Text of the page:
Most important, what Krugman calls the “right-wing mythology” is largely correct: government intervention is responsible for the systematic problems with the US banking system. That, however, is not the same as “bad banking.” Banks, like any other business, make mistakes all the time. Bad banking happens in free markets, but markets provide incentives and knowledge signals that help banks avoid and correct such mistakes. The question is not whether there is or isn’t “bad banking,” but which institutional environment minimizes and corrects it best. What doesn’t happen in free markets are the systematic mistakes that lead to panics and massive bank failures.
And that is where Krugman is most wrong. What he calls “Gilded Age America” was emphatically not a land of minimal government in banking. Yes there was no Fed (and no serious critic of regulation has blamed everything on the Fed), but the federal and state governments played a huge role in the banking industry and it was those regulations that were responsible for the pre-Fed panics. The two most relevant regulations were: 1) the prohibition on interstate banking, which created overly small and undiversified banks that were highly prone to failure; and 2) the requirement that federally chartered banks back their currency with purchases of US government bonds, which made it prohibitively expensive to issue more currency when the demand rose, leading to the currency shortages and resulting panics that culminated in the Panic of 1907.
These were not failures of a free market in banking. They were failures of government regulation. And those same restrictions on interstate banking, along with the failure of the Fed to do its job, were largely responsible for the massive failures of the 1930s. Banks during the Great Depression were hardly unregulated, and those bank failures happened after the creation of the Fed. Those banking problems were also failures of government regulation.
But Krugman has a much bigger puzzle to explain away: if free markets in banking are the problem, why did Canada, which, during this period, had a far less regulated banking system than the US, not experience the panics we did, and why did no Canadian banks fail during the Great Depression while around 9000 US banks did? If Krugman’s criticism of the “mythology” is correct, the Canadian banking system of that era should have been a basket case, but instead it was a model for the world precisely because it lacked the two most damaging government regulations present in the US. Canadian banks have always been free to operate nationwide and were, before 1934, able to issue their own currency free of bond collateral requirements. The very free market in Canadian banking dramatically out-performed the much more regulated US system.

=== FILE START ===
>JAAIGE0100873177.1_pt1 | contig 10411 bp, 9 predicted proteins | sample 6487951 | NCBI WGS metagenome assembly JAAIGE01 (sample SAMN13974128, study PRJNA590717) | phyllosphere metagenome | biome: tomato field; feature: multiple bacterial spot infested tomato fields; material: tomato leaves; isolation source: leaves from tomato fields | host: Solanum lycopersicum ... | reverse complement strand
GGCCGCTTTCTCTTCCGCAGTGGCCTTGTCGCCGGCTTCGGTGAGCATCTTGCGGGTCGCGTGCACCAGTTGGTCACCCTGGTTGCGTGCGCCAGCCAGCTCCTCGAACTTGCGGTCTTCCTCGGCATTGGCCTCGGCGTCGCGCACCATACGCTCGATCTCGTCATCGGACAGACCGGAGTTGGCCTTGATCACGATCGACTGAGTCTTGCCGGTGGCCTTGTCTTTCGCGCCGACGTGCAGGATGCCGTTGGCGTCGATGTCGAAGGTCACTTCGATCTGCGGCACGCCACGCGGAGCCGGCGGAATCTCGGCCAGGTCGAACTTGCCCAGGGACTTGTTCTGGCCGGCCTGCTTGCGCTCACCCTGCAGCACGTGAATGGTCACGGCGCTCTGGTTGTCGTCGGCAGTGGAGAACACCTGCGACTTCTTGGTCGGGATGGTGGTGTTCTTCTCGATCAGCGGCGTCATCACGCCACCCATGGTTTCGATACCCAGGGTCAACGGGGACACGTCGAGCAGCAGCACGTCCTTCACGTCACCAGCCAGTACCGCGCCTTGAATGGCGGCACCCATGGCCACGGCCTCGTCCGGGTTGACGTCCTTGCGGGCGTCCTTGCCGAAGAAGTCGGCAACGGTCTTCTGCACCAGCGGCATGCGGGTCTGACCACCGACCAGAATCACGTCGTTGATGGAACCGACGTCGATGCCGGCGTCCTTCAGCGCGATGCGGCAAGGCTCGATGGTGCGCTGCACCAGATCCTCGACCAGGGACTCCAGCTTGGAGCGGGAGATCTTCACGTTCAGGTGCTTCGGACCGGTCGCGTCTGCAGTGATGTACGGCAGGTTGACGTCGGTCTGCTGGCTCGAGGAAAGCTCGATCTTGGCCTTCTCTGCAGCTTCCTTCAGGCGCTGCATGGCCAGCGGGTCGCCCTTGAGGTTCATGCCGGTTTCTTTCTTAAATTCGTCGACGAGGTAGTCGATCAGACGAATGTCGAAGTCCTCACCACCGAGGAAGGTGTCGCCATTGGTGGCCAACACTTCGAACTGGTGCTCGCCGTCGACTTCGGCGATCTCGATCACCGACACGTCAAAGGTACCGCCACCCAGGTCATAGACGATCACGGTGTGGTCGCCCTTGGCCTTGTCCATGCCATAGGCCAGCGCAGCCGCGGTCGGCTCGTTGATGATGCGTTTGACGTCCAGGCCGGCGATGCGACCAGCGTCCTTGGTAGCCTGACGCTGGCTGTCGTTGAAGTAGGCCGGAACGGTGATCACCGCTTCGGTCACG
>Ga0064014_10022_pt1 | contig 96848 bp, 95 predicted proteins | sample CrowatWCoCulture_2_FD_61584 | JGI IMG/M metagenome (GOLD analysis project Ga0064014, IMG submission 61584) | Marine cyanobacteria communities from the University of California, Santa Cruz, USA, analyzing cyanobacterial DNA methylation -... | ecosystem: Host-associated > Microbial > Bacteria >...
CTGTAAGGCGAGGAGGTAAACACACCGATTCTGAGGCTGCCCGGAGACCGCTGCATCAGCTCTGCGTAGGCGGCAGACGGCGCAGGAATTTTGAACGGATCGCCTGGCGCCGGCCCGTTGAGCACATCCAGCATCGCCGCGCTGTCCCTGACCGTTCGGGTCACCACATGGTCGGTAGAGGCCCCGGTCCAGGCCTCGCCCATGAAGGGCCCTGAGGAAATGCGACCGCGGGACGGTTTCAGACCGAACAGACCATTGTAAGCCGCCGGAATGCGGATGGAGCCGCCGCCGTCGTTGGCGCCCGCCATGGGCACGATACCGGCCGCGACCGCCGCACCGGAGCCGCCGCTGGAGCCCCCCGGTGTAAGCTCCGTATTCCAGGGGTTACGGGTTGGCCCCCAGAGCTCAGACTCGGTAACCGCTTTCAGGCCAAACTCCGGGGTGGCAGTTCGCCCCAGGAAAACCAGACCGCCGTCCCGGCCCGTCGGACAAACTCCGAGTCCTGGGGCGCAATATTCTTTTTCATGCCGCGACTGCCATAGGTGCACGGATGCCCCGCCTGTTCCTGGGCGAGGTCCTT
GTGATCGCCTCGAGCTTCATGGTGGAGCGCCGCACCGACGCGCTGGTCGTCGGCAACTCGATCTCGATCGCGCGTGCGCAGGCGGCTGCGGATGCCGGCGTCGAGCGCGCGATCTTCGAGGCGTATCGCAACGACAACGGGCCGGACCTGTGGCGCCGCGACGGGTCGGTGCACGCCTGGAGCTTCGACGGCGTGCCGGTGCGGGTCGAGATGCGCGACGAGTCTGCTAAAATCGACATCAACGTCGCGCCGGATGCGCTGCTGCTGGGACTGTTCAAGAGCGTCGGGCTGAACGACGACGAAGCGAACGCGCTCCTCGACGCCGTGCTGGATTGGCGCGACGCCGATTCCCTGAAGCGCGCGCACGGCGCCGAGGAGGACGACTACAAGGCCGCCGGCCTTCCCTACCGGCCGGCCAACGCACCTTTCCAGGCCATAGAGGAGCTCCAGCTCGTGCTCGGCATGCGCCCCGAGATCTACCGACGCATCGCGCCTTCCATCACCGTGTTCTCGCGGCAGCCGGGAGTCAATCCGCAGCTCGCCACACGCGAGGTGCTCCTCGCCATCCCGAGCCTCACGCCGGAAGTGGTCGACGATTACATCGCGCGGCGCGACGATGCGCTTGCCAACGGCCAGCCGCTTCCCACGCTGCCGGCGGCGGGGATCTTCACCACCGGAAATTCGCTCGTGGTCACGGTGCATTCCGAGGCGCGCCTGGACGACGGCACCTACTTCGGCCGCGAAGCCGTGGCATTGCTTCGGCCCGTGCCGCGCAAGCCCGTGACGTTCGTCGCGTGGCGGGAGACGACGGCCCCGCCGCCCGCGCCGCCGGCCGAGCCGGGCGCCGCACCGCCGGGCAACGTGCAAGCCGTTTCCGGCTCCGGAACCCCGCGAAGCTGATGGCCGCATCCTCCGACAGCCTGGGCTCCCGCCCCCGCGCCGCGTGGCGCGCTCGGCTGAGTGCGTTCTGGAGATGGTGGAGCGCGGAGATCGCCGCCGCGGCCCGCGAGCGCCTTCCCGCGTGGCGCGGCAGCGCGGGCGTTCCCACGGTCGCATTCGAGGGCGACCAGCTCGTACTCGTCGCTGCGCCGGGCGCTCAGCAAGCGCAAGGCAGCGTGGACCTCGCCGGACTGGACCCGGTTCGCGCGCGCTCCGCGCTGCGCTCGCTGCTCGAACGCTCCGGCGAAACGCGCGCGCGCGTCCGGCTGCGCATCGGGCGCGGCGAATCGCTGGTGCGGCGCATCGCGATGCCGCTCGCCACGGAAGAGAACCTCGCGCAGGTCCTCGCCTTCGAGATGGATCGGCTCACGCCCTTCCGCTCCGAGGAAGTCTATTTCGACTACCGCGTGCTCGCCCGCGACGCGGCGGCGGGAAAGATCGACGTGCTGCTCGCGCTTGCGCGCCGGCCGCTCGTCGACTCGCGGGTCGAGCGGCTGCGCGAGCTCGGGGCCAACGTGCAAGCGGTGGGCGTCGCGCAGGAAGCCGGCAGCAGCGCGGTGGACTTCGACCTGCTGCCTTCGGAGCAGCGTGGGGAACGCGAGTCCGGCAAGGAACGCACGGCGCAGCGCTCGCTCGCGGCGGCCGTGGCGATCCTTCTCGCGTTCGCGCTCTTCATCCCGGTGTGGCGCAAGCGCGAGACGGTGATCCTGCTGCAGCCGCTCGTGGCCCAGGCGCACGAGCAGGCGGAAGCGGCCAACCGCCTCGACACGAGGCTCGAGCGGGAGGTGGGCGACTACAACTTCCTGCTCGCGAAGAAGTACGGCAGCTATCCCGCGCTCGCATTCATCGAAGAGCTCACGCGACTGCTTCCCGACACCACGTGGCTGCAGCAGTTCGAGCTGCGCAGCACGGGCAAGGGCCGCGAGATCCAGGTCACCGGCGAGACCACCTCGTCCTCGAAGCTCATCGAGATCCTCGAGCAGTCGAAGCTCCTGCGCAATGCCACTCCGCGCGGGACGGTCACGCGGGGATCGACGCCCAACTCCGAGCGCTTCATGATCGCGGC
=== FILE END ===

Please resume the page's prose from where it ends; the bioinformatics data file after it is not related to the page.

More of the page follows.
So Professor Krugman, what say you? If the reason banks fail is because free markets in banking don’t work, how do you explain the lack of the problems you claim plague free markets in the much less regulated pre-1934 Canadian banking industry? The mythology, Professor, is your history, not mine.
Cross-posted from Coordination Problem.
Recently I talked to the French economist Philippe Nataf, who has written about France’s era of partly free banking in the early 19th century (in The Experience of Free Banking, edited by Kevin Dowd and published in 1992). He mentioned to me that Friedrich Hayek once told him that the work of the 19th-century French economist Charles Coquelin had been an important influence on Hayek’s business cycle theory. Hayek in fact said that he had kept Coquelin’s book at his desk during the period he was writing his business cycle work. Coquelin is almost unknown outside of France, but besides his work on business cycles, he was also the editor of a standard reference work of the period, the Dictionnaire de l'économie politique (at least partly translated into English) and an advocate of free banking. Nataf himself was so impressed with Coquelin that he called the small publishing firm he started Editions Charles Coquelin. Among its forthcoming publications is a French translation of Ludwig von Mises’s Theory of Money and Credit, commemorating the centenary this year of the original German-language edition.
For any readers who know French and are interested in the future as well as the past, I will take the opportunity here to mention Marcel Aucoin’s 1996 book Vers l'argent électronique: banques d'hier, d'aujourd'hui et de demain (Towards Electronic Money: Banks of Yesterday, Today, and Tomorrow) published by the Société Educative Financière Internationale in Canada. The book was by far the best thing on the subject when it appeared. I have not seen any more recent books on electronic money that I thought were appreciably better, though there are some that are more up to date in their discussion of technological developments.